• The Arikaree River is the lowest point at 3,315 feet, starting in Limon, Colorado and going into Kansas.

THE IN-STATECATION

continued on page 6... Staycations - continued on page 10...

Colorado’s second largest source of revenue is tourism. And it’s no wonder. There is something for everyone in Colorado, enough for Coloradoans to be excited for an in-statecation! We take for granted our beautiful scenery and endless vacation activities – more than anyone can pack into a two-week vacation. A year just might cover it.

• There are 72 vineyards; yes, vineyards • Average days of sunshine: 300 (as a comparison, ALL California cities have less than 300 days of sunshine – downtown Los Angeles has the most at 292 days and the sun shows it’s face in the northernmost city of Eureka only 179 days of the yea

The Image is published six times annually by Funder Enlightening, Inc. Publications. This publication may not be reproduced or transmitted in any form, or by any means, in whole or part, without written consent or permission from the publisher. The publisher assumes no responsibility to any party for the content of any advertisement in this publication, including any errors or omissions therein. June/July 2011 

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High School Senior Photos: What’s it all about?

T

oday’s high school senior photography is quite a departure from the old days. It’s not the one mug shot for the yearbook and on to the next kid. Today we make a once-in-a lifetime experience out of the senior session. Let’s face it, the next time your senior will be photographed like this is going to be their wedding day.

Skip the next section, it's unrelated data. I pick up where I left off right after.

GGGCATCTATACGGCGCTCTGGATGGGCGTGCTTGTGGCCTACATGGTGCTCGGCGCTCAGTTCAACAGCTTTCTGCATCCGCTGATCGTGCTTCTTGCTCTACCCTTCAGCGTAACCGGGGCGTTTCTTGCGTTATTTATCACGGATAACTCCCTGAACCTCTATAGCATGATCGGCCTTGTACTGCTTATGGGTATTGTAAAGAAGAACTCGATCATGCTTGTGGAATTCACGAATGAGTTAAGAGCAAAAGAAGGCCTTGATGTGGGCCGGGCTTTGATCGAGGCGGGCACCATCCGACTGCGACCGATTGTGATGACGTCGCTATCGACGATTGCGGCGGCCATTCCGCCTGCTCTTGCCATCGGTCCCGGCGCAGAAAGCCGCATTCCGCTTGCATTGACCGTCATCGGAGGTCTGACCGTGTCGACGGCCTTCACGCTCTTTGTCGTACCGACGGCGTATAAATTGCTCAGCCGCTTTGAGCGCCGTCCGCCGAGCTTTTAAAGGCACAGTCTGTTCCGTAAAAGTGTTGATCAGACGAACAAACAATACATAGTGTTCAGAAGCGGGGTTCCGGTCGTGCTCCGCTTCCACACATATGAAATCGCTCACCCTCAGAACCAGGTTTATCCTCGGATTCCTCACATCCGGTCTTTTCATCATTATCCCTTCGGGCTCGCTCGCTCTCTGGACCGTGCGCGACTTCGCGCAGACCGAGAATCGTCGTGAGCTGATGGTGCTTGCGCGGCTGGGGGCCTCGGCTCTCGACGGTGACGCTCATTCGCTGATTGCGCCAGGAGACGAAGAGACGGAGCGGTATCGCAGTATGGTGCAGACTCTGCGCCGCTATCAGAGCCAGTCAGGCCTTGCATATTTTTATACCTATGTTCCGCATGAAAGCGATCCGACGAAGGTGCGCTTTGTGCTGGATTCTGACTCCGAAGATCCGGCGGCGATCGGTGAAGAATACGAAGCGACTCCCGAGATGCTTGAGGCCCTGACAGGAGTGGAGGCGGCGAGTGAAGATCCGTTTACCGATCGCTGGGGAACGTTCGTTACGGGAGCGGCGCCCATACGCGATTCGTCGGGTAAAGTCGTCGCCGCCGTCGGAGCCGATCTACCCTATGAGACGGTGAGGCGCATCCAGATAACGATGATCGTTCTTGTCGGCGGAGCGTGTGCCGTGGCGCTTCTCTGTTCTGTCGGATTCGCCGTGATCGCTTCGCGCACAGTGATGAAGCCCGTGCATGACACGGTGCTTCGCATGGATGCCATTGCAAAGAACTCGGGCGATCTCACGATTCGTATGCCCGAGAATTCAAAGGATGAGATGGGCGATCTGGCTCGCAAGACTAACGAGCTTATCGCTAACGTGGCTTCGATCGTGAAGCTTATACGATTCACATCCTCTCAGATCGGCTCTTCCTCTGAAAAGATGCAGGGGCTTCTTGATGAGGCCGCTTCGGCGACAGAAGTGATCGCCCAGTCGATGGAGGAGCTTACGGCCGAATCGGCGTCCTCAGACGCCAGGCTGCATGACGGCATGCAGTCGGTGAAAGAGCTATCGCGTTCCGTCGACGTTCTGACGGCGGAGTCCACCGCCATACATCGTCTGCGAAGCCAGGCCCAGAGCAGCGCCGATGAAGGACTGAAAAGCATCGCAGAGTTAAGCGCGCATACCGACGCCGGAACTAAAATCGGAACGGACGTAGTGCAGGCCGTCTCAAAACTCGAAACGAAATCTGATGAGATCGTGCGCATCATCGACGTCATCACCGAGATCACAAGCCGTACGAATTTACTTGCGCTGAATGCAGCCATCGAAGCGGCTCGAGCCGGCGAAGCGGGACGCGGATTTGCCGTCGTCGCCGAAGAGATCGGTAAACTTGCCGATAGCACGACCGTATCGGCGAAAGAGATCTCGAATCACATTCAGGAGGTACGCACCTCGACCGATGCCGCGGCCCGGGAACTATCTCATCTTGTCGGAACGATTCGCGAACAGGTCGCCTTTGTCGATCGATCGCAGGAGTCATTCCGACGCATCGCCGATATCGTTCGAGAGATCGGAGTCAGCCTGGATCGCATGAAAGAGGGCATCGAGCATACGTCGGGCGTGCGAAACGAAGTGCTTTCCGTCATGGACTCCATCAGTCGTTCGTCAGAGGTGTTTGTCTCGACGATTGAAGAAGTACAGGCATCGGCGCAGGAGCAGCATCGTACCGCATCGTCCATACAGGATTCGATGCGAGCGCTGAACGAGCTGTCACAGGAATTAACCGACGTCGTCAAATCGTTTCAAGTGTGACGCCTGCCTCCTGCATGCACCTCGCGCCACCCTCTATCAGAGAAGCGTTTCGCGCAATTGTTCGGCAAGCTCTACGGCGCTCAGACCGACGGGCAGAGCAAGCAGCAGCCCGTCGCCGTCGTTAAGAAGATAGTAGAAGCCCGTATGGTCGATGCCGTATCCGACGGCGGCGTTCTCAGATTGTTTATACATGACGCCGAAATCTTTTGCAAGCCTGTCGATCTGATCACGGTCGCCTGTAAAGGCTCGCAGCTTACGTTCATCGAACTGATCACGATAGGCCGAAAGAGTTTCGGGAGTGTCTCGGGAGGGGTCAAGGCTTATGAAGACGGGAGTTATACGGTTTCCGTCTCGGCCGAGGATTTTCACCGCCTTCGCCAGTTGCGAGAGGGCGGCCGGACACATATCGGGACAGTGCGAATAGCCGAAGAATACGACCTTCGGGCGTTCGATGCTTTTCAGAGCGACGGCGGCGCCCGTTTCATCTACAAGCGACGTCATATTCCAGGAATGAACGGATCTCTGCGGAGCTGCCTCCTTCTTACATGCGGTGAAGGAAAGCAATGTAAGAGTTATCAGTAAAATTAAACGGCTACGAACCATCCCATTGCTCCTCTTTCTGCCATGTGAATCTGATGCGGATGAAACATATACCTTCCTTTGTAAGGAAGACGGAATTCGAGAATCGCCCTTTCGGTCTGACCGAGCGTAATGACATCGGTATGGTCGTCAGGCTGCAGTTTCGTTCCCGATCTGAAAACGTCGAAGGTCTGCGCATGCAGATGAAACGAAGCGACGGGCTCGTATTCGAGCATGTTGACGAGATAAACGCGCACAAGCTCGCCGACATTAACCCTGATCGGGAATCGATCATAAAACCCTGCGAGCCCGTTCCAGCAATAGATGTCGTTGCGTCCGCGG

So, we encourage the seniors to bring several outfits and props; from flipflops to prom dresses and snowboards to saxophones. We are making a photographic record of who your senior really is today. We photograph them indoors in our studio and outdoors in the beautiful Colorado environment as well.

much more than a yearbook photo. We want to capture your son or daughter so that they will have this photography to share with their children and grand children. We all know the value of those old photos of our parents and grand parents. These days, with all of our camera phones and digital pocket cameras, we wonder if our kids will have any photos to show their kids at all. Hard drives crash and photos get deleted. The prints from their photo session will be the best and possibly the only record of this time of our children’s lives! Imagine if your photos were on an eight-track tape or a floppy disk. Would you be able to see them? CDs and DVDs will end up being the same way in ten or twenty years. My advice: find a professional photographer that you trust and have them capture your son or daughter’s 17 year old personality for you. Do it for them and for the generations to come.

Why go to so much trouble for a yearbook photo? Well, first of all it’s 6  | 

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Mark Kirkland Owner, Kirkland Photography & Design, Inc.


TREASURE HUNTING

H

ave you ever considered being adventurous and going on a treasure hunt? If so, I would suggest doing this right here in the state of Colorado where gems abound!

epidote, pink quartz, white quartz, biotite, gold mica, pink feldspar, pyrite, magnetite, hematite, marble beryl, black obsidian known as “Apache Tears”, red garnets, topaz, and gold.

For instance, Aquamarine (that beautiful light blue/green gemstone) is so very prevalent in our state, that it is now officially named the Colorado State gemstone! Rhodochrosite (a pink and white material) is the Colorado State mineral.